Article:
Dealing with challenging situations and conflict at work

12 June 2018

Conflict at work can be tricky, and it’s important to know why it happens and how to deal with it.

People come from different backgrounds and have different approaches to both work and peer and colleague interactions. When these approaches clash, conflicts can arise. It’s important to remember that, in most cases, people don’t mean for their words or manner to cause offence. However, if it is causing a problem, it needs to be dealt with so it doesn’t continue to cause clashes within the team.

“We call this challenging behaviour, including things like anger, frustration or any behaviour that makes people feel uncomfortable,” explains Access EAP clinical services director Marcela Slepica.

If you‘re facing some challenging workplace behaviours, there are a few things to remember:


If you avoid conflict, it won’t go away

“When there’s challenging behaviour in the workplace, most people want to avoid it so they don’t cause more conflict,” says Slepica. “But if you don’t deal with it, it usually doesn’t go away.” If the challenges are part of someone’s personality or manner, it’s safe to assume they either don’t know they’re coming across as rude or brash, or they don’t know it could be changed.

Avoidance, or putting up with situations you aren’t comfortable with, isn’t good for your own wellbeing. “If you’re so worried that you don’t want to go to work or you feel the situation has been building up, that’s not good for your mental health,” says Slepica. “It can lead to anxiety or depression.”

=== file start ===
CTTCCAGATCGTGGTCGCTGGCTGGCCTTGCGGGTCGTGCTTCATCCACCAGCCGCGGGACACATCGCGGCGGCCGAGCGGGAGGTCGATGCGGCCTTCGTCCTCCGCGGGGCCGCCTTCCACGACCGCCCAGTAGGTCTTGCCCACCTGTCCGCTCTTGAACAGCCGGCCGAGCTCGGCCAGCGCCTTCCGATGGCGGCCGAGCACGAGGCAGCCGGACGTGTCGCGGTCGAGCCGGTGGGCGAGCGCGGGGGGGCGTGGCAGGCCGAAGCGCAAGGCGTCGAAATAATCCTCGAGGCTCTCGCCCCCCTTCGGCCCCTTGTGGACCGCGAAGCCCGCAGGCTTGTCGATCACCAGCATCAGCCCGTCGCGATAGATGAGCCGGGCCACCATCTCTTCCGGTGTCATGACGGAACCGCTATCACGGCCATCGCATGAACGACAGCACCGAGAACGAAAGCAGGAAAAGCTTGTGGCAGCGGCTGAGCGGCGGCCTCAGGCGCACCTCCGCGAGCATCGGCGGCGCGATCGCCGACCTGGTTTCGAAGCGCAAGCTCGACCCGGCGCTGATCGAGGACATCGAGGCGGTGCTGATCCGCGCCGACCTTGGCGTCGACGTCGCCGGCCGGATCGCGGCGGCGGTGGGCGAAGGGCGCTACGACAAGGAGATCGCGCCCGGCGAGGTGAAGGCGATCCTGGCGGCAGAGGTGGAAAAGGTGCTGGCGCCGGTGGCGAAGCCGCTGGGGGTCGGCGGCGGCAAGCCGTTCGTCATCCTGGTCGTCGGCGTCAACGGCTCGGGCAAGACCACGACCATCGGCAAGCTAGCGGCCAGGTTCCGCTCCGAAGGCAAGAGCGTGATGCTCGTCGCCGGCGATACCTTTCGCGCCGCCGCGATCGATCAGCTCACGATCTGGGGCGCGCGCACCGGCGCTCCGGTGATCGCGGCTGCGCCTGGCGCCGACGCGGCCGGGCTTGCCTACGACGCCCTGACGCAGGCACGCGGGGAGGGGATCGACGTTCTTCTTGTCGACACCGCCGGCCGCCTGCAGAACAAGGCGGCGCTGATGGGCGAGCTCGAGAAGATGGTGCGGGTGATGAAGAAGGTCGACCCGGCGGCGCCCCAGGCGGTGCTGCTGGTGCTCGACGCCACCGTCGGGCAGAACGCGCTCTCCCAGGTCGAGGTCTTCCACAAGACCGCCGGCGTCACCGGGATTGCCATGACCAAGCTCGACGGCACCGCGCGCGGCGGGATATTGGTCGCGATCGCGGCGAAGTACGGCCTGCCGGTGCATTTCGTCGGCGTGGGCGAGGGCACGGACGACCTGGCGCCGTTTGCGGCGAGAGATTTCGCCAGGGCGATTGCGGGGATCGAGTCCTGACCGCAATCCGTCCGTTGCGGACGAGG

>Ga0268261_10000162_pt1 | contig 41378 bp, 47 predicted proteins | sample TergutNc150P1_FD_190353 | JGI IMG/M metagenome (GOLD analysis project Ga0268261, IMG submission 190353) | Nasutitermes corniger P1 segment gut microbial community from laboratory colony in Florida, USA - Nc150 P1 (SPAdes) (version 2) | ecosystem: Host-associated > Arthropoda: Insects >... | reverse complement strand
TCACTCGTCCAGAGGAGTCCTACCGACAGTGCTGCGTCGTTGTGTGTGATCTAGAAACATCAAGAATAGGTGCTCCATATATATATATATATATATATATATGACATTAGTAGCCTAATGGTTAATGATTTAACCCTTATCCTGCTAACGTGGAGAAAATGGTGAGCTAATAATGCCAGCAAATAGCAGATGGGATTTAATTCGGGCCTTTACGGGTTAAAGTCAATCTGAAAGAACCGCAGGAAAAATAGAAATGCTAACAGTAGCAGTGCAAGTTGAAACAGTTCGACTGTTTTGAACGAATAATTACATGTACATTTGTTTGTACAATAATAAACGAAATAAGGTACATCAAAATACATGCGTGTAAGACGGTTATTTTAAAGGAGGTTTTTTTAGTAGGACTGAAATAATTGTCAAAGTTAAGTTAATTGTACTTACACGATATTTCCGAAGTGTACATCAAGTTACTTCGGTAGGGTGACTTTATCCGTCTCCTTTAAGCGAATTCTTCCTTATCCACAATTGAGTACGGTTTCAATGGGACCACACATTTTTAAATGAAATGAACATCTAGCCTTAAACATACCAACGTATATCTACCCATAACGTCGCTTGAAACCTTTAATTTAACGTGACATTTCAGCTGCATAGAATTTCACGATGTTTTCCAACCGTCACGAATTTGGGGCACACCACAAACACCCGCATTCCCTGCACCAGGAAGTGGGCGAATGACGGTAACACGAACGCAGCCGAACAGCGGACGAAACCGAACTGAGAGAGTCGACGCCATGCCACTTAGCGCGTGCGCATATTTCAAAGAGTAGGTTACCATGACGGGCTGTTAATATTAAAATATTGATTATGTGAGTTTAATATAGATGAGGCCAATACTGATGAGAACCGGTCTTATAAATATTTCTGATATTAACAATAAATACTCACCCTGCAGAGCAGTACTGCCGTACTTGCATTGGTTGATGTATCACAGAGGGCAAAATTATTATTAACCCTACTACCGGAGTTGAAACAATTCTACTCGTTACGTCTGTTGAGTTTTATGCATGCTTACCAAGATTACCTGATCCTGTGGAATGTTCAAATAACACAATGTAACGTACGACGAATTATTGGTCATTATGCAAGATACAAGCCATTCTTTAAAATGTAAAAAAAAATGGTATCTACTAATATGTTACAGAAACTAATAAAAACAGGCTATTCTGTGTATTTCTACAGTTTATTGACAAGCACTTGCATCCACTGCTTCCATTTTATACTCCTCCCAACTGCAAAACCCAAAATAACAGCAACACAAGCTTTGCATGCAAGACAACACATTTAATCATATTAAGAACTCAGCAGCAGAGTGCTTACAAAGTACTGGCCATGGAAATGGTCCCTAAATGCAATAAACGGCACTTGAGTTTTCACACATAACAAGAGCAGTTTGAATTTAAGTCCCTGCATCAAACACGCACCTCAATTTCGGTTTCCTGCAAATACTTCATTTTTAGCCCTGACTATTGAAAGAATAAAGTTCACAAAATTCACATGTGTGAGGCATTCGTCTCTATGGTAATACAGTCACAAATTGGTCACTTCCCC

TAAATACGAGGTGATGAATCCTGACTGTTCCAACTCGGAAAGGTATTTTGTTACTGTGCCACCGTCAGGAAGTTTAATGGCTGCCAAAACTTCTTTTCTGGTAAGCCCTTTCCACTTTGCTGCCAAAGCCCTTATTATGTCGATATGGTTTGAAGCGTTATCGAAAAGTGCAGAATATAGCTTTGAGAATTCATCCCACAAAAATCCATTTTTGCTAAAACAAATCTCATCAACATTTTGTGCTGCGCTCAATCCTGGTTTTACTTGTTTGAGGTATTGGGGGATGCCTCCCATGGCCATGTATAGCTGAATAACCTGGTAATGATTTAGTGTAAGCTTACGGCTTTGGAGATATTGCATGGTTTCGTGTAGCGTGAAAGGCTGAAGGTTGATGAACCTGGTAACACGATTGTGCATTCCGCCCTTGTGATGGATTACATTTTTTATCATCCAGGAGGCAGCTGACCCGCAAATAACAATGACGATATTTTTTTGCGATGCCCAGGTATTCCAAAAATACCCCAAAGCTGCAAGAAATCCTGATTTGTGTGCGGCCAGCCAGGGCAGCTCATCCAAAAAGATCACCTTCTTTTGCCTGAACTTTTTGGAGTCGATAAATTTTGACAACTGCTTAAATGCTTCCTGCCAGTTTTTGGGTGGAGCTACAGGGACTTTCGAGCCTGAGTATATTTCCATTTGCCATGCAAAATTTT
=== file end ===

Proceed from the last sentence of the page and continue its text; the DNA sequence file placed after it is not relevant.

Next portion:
Plan your conversation ahead of time

Conversations about challenges you’re facing with others are hard, so they should be approached with some thought. “Try to be self-aware,” suggests Slepica, “and think about why you’re uncomfortable or what you’re afraid of. If you’re aware of what it is, then you can prepare to talk about it.”

Think about what you want to achieve from the conversation, and how you’re planning to approach it. You need to consider the right time to approach a person, too. “If you approach them while you’re emotional, it can easily escalate,” Slepica says.

Use “I” statements

There are certain ways to word the conversation to make it less daunting for you and easier for your colleague to hear. “Saying ’I feel anxious when you do this’ or ‘I feel scared’ is less confrontational than saying things like ‘you are being rude’ or ‘you are undermining me’,” says Slepica.

When you start with “I” statements, rather than “you” statements, you take some of the emotion out of the conversation. “It makes it more objective,” says Slepica, “and helps you talk about the behaviour and not pointing the finger at the person or get caught up in name calling, which just escalates a situation.”


Ask for help if you need it

If you don’t feel you can approach the person whose behaviour you’re finding challenging, speak with your manager or human resources department. They can either help you have a mediated conversation or they might refer you to an Employee Assistance Program via the organisation’s grievance process. “This usually happens when you’re so stressed about a situation that it’s been building up for a while,” Slepica says. “But it’s best if the manager can deal with a situation before it gets to that point.”


If you’re a manager, prepare yourself for these situations

“There will always be the potential for disagreements or bad behaviour, because people have different personalities and different needs,” says Slepica. Add to that a sometimes stressful environment or demands to perform and achieve targets, and the workplace can breed conflict. “Managers need to learn to not be afraid of that and to get some support in dealing with it,” Slepica adds.

One of the most important things for managers or team leaders when dealing with challenging behaviours or conflict is to not make it personal. Staying neutral is a key to not aggravating the situation further or creating sides.

Managing conflict training will benefit you and your staff, and taking proactive approaches such as team building can also be positive. For example, SuperFriend’s Teamtopia helps teams work together and better understand each other through team challenges and competing against other workplace teams.